Last week Valarie and I flew to Las Vegas for her cousin's wedding. We'd been there a couple years ago and had enjoyed the city just for its uniquely surreal and kitschy splendor, even though we had our fill after a day or so. Well, this time it only took us a matter of minutes to run back to our room to hide.
Here's an episode I think crystalizes the city in my mind: three beautiful and fancily-dressed women in high heels were walking near us along The Strip, at about 11:00pm and 95 degrees on a Friday night. Suddenly, one of the women let fly a gigantic belch. I looked toward her to see what she'd do: say "Excuse me," perhaps beg her friends' pardon, maybe even laugh with embarassment at her faux pas. But this woman didn't even bat a single fake eyelash. Nor did her friends feel that rhinocerous-like bellow was remarking upon with even the slightest change in facial expression. (Maybe it was just the Botox.)
Seems fitting, I think, for a city that--at least along The Strip--could have all the money in the world being willingly tossed into its glittering coffers, a host of upscale retailers added to the plethora of chintzy knicknacks, and yet Las Vegas still wouldn't have any class.
In fact, I almost want to reject that this is a real city at all. Sure, it's now home to millions of people and continues to grow rapidly. But where is the city hall? The public library? The park? I know they're all there somewhere amidst all that desert sprawl, but I don't respect a city where you enter its heart and find none of these cultural and societal cornerstones so much as nearby. And no, KFC doesn't count.
To be honest, Valarie and I agreed that night as we walked through casinos from the upscale Venetian to the bargain-basement Imperial Palace, holding out for as long as we could in an outdoor climate not meant for mankind, that we'd rather visit even America's so-called urban armpits than come to Vegas again. Gary, Indiana? Punch my ticket. Newark, New Jersey? I'm there. East St. Louis, Illinois? See you at the airport. At least for all their problems those places actually feel like genuine places. But Vegas feels like one of those fake Hollywood backdrops of a city, where you go past the front facade and see that's all was there. Better yet, Vegas reminds me of the end of The Wizard of Oz, when the pomp and circumstance were exposed for all their hollowness.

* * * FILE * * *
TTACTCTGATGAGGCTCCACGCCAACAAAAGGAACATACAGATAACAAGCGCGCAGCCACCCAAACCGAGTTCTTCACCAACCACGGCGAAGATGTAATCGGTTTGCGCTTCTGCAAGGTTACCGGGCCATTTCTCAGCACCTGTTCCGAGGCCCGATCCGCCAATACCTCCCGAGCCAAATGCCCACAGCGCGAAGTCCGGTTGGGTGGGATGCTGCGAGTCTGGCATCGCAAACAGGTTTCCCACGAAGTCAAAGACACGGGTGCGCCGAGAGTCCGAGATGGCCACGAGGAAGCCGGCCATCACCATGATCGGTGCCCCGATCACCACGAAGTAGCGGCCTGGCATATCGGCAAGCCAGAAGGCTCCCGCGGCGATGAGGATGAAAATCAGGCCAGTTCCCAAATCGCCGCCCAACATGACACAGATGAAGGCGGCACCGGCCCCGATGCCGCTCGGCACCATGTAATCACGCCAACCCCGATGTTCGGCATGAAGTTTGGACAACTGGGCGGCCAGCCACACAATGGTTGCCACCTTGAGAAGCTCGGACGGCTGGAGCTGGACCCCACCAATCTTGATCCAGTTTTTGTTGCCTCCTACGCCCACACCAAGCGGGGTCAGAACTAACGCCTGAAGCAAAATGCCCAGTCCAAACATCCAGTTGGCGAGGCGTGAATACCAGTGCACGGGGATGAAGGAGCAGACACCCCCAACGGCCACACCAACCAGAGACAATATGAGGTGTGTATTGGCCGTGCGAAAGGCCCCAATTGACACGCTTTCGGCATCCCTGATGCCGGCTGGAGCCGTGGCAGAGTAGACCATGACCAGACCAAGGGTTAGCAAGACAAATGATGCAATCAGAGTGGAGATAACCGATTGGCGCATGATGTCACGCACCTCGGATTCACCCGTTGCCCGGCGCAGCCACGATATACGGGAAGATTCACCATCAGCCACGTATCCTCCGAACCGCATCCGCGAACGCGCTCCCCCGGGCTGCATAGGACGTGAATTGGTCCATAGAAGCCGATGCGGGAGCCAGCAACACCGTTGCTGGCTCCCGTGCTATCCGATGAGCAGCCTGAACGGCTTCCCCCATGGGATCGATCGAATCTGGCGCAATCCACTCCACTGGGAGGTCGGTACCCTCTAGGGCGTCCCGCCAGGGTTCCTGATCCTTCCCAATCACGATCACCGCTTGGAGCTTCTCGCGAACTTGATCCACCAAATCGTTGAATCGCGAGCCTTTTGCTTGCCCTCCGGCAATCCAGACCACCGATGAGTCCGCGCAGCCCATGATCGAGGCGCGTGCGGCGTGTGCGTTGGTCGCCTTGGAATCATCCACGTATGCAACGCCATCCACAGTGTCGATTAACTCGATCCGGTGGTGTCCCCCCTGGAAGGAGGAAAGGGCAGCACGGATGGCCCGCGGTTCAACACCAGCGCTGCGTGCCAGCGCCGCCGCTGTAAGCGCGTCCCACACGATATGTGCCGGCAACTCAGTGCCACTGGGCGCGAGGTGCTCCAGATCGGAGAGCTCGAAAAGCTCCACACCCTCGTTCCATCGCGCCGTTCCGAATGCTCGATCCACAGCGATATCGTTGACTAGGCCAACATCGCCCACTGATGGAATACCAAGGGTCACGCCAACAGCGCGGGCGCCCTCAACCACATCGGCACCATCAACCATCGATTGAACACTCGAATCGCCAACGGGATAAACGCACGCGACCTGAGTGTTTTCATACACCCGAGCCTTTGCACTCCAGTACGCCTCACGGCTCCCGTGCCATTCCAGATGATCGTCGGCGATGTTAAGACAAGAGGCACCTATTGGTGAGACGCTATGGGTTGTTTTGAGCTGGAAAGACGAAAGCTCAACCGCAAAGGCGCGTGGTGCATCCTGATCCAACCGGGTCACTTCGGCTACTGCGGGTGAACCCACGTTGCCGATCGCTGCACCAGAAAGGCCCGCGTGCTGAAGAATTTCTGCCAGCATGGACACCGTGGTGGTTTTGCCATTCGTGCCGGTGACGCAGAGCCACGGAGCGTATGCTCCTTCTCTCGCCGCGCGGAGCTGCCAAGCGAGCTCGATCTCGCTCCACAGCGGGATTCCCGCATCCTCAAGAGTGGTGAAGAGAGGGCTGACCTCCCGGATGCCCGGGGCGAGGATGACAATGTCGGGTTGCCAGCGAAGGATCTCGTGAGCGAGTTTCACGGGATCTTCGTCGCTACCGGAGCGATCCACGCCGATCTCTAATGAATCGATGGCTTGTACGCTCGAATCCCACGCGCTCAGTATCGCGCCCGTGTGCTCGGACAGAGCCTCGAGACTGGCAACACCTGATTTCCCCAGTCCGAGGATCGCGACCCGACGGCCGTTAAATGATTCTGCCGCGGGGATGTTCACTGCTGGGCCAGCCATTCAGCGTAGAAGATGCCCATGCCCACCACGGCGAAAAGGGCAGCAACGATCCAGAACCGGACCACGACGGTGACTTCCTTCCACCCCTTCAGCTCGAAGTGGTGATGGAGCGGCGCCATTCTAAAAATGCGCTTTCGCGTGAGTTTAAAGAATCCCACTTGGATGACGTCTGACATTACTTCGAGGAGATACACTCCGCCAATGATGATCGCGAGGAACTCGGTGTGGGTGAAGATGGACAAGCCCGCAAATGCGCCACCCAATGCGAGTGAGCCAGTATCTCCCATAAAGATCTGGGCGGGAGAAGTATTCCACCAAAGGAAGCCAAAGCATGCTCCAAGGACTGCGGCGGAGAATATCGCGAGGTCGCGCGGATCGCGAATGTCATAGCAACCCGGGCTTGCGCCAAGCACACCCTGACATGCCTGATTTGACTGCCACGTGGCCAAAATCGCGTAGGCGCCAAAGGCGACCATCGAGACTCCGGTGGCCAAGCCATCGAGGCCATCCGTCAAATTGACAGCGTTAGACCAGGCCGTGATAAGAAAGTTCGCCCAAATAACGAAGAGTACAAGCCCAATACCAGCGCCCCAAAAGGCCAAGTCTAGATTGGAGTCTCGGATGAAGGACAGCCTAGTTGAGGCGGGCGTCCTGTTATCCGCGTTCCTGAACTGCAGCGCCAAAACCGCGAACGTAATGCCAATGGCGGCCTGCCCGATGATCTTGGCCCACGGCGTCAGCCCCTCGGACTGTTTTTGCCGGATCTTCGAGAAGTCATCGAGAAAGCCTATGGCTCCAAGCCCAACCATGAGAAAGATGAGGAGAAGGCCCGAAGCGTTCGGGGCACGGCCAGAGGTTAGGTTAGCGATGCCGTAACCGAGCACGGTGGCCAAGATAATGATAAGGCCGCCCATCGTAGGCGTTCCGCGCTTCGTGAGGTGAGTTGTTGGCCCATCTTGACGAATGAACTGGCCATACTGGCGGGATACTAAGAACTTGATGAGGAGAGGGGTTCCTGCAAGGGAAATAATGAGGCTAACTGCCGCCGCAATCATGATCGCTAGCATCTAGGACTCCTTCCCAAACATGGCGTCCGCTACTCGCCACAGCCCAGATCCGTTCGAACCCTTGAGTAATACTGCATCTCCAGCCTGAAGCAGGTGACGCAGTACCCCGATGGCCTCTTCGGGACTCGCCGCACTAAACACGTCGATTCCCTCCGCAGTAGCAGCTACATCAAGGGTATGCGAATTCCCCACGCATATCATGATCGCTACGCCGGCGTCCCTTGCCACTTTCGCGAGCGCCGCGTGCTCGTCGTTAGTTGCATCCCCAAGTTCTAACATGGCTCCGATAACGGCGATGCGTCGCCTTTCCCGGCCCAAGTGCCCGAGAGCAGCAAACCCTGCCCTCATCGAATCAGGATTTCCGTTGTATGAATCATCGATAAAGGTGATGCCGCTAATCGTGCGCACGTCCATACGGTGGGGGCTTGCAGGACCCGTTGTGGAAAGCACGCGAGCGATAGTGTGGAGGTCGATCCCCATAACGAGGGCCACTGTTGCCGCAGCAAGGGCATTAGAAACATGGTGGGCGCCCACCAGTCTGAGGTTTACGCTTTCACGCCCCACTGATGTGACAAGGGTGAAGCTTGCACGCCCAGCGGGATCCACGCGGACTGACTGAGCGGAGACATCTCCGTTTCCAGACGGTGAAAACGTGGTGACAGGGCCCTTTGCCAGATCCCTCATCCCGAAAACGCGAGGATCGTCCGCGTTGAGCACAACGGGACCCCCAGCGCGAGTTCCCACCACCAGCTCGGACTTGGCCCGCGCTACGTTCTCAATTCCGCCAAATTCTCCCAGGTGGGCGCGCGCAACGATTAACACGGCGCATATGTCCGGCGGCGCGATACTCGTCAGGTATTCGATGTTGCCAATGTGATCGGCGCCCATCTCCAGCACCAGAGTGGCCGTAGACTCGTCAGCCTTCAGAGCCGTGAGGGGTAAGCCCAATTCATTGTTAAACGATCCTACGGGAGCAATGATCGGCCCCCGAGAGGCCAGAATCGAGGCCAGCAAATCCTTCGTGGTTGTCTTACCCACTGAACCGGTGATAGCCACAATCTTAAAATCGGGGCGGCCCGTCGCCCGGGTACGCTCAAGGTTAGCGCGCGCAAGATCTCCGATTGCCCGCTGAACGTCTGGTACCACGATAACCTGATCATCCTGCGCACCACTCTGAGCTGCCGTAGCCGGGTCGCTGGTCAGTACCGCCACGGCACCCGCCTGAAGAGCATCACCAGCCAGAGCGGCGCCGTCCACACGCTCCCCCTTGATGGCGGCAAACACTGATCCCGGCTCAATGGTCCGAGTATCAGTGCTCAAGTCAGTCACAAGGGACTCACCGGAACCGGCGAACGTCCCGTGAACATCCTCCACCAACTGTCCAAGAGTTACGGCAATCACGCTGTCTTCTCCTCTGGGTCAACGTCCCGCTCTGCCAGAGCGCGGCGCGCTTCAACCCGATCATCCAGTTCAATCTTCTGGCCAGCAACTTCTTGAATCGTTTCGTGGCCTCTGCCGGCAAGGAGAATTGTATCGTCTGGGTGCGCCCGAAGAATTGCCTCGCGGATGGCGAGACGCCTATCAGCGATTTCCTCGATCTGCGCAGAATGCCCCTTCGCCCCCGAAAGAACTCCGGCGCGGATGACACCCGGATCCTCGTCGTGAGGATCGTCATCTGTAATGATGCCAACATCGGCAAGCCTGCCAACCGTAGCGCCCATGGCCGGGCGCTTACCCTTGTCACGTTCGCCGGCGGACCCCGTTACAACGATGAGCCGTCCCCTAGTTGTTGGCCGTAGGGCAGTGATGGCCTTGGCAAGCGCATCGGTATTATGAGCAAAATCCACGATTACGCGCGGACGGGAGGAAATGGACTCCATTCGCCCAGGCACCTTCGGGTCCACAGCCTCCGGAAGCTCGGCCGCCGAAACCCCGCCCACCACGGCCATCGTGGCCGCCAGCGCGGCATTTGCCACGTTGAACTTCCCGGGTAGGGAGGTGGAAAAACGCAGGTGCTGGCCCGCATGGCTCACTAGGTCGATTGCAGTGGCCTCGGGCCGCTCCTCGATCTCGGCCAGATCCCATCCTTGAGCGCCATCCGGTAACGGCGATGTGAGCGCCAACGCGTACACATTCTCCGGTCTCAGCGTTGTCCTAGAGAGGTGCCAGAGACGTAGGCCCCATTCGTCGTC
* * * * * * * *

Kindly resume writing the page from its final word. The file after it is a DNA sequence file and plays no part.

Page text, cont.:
Now, I know many people like Las Vegas. Some of them are friends or (to a lesser extent) family whose opinions I often share. If you enjoy Sin City, more power to you. But I feel dirty when I visit Las Vegas, and not because of the porn or drinking or gambling. I have no interest in moralizing -- leave that to the conservatives. As much as The Strip is not my scene, I'd respect that city if there were a place just as recognizable within its borders that was about something else, something that balanced your soul a little bit after too many flashing lights.
The wedding we went to there was the only tonic. First, it was an hour outside of Vegas in the beautiful desert mountain area of Mt. Charleston. Second, Valarie's cousin (the groom) and his new wife are both cops. There are some cities in America, many in fact, where I'm inclined to often sympathize as much with those being arrested as those putting on the cuffs. But to be a cop in Las Vegas is something I admire. Aside from putting people away or preventing crime, they are one of the only symbols I found there that the city was organized with the least bit of collective good in mind.